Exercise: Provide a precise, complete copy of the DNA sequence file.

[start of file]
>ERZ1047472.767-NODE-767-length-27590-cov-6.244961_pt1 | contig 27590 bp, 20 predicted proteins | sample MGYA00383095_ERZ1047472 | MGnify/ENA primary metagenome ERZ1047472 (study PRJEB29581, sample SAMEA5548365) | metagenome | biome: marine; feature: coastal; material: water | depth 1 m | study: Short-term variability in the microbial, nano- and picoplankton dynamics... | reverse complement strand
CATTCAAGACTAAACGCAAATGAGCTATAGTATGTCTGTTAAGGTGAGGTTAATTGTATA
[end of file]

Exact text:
>ERZ1047472.767-NODE-767-length-27590-cov-6.244961_pt1 | contig 27590 bp, 20 predicted proteins | sample MGYA00383095_ERZ1047472 | MGnify/ENA primary metagenome ERZ1047472 (study PRJEB29581, sample SAMEA5548365) | metagenome | biome: marine; feature: coastal; material: water | depth 1 m | study: Short-term variability in the microbial, nano- and picoplankton dynamics... | reverse complement strand
CATTCAAGACTAAACGCAAATGAGCTATAGTATGTCTGTTAAGGTGAGGTTAATTGTATA